Mother of 10 on verge of homelessness due to mistakes she made decades ago

In the early 90's, Sherry Lopez was the typical Houston mom.

“I worked, I came home, cooked, made sure my kids went to school, did their homework,” Lopez said.

Lopez and her husband owned a telemarketing company. At the time, Houston was a hotbed for telemarketing fraud.

“The salespeople were calling people up and they were telling them basically 'send this money in, you win a car,'” said Lopez.

When federal prosecutors threatened to take her kids away, Lopez says she pled guilty to fraud and served 57 months in prison.

Finding it hard to feed her kids while on federal parole, Lopez says she committed another crime involving fraud and went back to prison.

She’s owned up to her mistakes and wants to put the past behind her. But now, she needs to find a new place to live, and she says no one will rent to her because of her decades old convictions.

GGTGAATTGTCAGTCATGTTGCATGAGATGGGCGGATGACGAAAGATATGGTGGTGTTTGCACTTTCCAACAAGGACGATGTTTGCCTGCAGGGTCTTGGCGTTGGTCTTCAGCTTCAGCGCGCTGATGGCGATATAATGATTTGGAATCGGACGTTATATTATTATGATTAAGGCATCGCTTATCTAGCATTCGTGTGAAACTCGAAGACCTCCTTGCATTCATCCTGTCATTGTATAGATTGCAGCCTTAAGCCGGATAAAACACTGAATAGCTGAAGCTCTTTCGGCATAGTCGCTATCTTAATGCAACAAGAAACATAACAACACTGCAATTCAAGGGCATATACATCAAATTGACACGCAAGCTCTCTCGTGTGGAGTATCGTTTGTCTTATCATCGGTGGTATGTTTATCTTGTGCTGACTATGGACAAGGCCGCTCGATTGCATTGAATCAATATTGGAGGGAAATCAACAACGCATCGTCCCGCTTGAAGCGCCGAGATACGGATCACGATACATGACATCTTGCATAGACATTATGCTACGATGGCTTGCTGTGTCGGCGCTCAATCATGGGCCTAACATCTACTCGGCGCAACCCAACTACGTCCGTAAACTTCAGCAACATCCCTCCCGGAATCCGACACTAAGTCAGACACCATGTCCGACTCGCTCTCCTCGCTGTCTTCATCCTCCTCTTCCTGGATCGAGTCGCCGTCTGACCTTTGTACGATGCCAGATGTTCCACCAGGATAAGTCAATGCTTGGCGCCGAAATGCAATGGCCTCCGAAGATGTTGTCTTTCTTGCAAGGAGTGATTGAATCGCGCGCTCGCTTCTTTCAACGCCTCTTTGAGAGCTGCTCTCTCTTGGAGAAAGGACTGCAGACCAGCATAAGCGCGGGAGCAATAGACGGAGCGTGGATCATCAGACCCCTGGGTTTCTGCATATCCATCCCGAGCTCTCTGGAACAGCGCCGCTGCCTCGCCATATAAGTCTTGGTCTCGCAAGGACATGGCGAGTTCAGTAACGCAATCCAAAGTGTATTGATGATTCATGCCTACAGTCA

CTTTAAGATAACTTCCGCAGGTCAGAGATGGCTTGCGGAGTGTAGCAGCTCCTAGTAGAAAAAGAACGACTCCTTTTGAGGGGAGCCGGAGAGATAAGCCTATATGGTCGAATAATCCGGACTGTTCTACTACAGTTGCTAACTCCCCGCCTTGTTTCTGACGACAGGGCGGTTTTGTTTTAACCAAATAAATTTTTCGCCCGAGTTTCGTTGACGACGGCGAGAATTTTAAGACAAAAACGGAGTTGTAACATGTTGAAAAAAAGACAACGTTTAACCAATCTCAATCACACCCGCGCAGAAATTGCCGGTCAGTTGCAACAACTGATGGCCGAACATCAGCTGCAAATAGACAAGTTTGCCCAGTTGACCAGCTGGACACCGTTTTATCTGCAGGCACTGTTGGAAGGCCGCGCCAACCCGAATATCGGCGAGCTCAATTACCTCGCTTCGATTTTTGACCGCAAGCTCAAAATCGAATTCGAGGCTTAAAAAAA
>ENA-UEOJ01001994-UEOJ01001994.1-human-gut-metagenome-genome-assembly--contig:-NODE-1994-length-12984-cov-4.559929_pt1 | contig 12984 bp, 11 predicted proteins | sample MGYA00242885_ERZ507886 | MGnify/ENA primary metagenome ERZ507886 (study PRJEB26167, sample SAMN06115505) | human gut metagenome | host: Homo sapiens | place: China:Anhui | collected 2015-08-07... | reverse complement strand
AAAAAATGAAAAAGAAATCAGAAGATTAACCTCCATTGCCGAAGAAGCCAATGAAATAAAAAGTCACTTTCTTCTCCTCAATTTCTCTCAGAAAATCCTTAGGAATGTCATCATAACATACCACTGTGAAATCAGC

Most apartment complexes won’t rent to convicted felons, even if the crime is non-violent or non-sexual like Lopez’s.

“I live just like everybody else, but when you do a background check on me, then all of a sudden I’m something totally different. I’m not the nice lady next door anymore, now I’m a criminal, and I feel like I’ve paid already,” Lopez said

“For the last four months, she was on the verge of being homeless. She had applied at like 15 different places and being denied because of her criminal background,” said Lopez’s son Antonio Brown.

Since Lopez served time, state law prohibits her from having her record expunged.

She and her son Antonio Brown are now on a mission to change that.

“I’ve been working very close with the mayor’s office, Mayor Sylvester Turner, they understand this need and he’s doing everything in his power to try to assist my mother into getting into a house,” Brown said. “He realizes this is a problem."

Antonio, among others, are using the hashtags #JusticeForMyMom and #NewLegislationForOurLives in their campaign for change.